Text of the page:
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This blog is written by the owner with real practices and tests and intended to hold all original posts except there is a clear declaration for referencing from others. Thanks for tagging with the source link or other tips for reference from here if you would like to quote partial or full text from posts in this blog.

Friday, August 8, 2014

WinEdit: Cannot Jump from PDF to LaTex source?

You may have already known about the convenient feature of WinEdit LaTex environment that allows you to jump from the generated PDF line, when clicking that line, back to the corresponding tex source line in the WinEdit editor window. This is immensely helpful and conducive to efficient Tex editing and revising. 

However, somehow you may find that the feature suddenly fails to work. That happens to me recently, making a lot of headaches when fiddling with how to fix it and bring the nice feature back to work. 

Regardless of how other online posts complicated this solution, here is the quick steps:

1. Download Sumatra PDF reader and install it (to avoid unnecessary trouble, just install it to the default folder, for instance 'C:\Program Files (x86)").

2. Open your WinEdit and get into 'Options' (from the main menu) -> 'Execution Modes'

3. In 'PDF Viewer' tab, set Sumatra PDF reader (the executable SumatraPDF.exe) as the 'PDF Viewer Executable'; leave 'Use --synctex switch when --src is enabled' unchecked; fill '--synctex=1' in SyncTex switch box

4. Move to the 'Console Applications' tab, choose 'PDFTexify' in the navigation menu on the left-hand side, fill '--pdf --tex-option=--synctex=-1' in the 'Switches' box.

5. Ctrl+Shift+'P' (or choose 'PDFTexify' from the 'Tex'->'PDF' menu items) to build your PDF; save settings and get back to your editing environment.

6. Now try to double click a line in the PDF, the beautiful functionality should play like a charm!

Solve PDF font-embedding really quick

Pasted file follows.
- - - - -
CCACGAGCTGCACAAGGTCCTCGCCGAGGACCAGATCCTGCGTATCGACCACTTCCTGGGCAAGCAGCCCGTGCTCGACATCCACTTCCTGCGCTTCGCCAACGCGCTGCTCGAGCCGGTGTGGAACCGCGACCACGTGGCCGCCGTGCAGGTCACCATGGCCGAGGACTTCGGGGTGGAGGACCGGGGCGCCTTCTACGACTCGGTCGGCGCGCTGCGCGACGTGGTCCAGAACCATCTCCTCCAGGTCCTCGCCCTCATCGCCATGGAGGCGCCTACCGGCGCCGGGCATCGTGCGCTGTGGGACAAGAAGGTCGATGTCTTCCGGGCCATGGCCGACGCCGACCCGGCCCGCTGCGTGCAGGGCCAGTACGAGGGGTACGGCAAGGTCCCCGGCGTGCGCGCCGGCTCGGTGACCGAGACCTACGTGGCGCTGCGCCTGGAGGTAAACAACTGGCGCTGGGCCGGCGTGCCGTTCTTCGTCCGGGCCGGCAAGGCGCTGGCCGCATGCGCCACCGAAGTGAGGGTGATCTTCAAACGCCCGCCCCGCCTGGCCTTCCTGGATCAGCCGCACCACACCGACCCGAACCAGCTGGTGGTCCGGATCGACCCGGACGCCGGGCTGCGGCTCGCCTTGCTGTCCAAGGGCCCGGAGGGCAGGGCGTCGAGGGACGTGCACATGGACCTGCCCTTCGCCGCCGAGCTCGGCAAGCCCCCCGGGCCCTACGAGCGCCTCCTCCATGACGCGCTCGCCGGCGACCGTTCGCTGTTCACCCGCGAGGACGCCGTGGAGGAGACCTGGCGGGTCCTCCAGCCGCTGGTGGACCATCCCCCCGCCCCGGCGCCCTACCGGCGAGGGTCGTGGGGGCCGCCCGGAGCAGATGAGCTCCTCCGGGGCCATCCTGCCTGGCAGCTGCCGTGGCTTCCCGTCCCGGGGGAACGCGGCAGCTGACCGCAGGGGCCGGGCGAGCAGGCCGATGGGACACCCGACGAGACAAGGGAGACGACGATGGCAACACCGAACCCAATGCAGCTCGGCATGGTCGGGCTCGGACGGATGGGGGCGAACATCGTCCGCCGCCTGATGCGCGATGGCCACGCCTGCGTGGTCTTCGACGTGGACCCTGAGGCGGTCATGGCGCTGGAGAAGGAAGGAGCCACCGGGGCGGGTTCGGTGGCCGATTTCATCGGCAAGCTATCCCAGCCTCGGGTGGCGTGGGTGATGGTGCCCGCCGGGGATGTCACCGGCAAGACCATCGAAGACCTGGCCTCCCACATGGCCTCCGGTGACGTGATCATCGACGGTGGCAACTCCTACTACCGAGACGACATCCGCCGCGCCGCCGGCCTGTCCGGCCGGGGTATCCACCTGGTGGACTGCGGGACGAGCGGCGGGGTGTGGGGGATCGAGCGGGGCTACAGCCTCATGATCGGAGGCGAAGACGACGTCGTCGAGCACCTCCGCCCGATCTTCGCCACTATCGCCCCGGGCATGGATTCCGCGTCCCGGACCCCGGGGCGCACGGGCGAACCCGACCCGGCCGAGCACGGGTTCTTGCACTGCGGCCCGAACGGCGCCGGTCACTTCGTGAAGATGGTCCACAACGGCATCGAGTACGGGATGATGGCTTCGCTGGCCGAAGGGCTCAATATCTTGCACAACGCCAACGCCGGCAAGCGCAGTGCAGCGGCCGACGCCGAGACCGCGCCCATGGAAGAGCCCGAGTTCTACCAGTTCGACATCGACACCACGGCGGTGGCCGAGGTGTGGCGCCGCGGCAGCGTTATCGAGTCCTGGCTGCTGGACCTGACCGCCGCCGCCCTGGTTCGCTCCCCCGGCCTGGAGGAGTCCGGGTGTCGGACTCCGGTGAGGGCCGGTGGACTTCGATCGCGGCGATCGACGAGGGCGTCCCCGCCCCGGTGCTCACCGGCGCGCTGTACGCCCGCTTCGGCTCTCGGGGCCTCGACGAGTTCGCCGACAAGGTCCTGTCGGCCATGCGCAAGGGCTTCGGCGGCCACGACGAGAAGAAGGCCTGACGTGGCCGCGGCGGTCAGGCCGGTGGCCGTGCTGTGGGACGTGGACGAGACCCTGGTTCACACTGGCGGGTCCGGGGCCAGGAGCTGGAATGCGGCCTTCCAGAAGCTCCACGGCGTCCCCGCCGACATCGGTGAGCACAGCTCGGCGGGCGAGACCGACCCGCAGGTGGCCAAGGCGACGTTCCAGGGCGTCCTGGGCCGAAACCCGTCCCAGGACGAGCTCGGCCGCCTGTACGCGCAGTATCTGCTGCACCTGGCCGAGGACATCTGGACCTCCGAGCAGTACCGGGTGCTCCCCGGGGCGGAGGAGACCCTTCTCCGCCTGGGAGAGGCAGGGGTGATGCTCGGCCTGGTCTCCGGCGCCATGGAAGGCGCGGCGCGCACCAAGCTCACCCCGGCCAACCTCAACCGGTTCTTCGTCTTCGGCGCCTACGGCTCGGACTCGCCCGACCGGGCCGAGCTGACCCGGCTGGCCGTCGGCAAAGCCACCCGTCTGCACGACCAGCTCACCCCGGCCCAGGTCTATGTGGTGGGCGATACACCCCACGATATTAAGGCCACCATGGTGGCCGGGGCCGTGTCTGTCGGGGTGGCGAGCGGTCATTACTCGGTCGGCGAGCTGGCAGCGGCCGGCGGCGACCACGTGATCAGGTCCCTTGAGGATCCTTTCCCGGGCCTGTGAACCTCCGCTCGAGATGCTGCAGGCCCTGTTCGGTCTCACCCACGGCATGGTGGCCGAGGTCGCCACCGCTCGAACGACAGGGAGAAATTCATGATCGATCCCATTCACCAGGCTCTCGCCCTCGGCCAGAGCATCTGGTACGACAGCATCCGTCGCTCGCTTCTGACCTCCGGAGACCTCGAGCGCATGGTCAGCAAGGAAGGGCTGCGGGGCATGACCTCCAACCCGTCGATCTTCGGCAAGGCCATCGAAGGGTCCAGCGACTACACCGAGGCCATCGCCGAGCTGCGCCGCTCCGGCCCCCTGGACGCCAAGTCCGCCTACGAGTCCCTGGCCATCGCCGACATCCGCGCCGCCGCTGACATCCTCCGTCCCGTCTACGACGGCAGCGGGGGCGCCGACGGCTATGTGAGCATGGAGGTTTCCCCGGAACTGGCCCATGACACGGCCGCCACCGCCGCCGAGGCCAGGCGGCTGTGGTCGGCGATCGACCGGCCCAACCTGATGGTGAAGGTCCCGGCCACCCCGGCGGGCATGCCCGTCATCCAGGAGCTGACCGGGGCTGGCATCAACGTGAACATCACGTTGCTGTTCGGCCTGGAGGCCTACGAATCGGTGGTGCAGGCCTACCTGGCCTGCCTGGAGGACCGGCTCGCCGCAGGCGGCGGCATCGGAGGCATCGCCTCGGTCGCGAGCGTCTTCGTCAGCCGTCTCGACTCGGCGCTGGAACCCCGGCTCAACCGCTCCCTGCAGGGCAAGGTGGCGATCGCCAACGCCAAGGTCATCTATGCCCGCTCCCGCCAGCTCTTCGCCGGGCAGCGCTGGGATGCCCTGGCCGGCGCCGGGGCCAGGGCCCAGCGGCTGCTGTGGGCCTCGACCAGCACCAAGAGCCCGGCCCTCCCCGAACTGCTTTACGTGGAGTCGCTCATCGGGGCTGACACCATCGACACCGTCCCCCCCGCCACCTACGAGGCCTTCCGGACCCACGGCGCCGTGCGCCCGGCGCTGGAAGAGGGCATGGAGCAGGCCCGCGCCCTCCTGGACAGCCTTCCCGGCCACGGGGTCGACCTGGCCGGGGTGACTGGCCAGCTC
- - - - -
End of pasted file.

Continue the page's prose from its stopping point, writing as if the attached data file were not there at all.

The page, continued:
To make your PDF files easy to view by others who may have a different font environment from where you generated the PDFs, you are usually in want of embedding all fonts in the files. In fact, many of the professional publishing agencies, such as the Conference Publishing System (CPS) of IEEE or ACM, have set mandatory requirements in that regard on the paper authors preparing the camera-ready versions.

This is the most straightforward recipe:

1. Open you problematic PDF in any application that provides a capability of printing (such as Acrobat Reader or Acrobat Pro).

2. Go to 'print' page and choose 'Acrobat PDF' as the printer.

3. Get into "properties" of the printer.

4. In the 'Adobe PDF Setting' tab, get into 'edit' next to the 'Default Settings' item.

5. Get into 'Fonts' from the navigation menu. 

6. Choose the 'Embed all fonts' checkbox. 

7. Select 'All' items in the 'Never Embed' listbox and Remove all of them.

8. Save the settings (a new setting will be created which can be used next time upon the same need) and go back to the 'print' page. 

9. Print your PDF into another PDF, where all fonts are now embedded.

10. Problem should be solved already. 

* To check if all fonts have been embedded: 
In Acrobat Reader/Pro, go to 'properties' from the 'File' menu, look into the 'Font' tab, 
for each successfully embedded font, there should be something like '(Embedded subset)'. 

Friday, April 4, 2014

Passing reference by value in Java

Having been sticking to C/C++ for a decade, I know relatively clearly about the notion of "passing by value" and "passing by reference/address", and the memory models behind them. Embarrassingly, however, it is just a recent clarification that "passing reference by value", a freak concept in Java, is not only in essence unequivocally different from the preceding two, but really closely related to them. Most important, this nuance in name but connections underneath is what has been confusing me for all times I was intensively programming in Java for the past two years.

Without re-spinning the explanation, I just simply summarize toward the gist about this topic, using the information in courtesy of Dale King, by posting the core question and the thorough answer to it.

Does Java pass objects by reference or by value? 

The answer is NO! (that is, Java neither passes objects by reference nor does that by value!)

The fact is that Java has no facility whatsoever to pass an object to any function, and the reason is that Java has no variables that contain objects.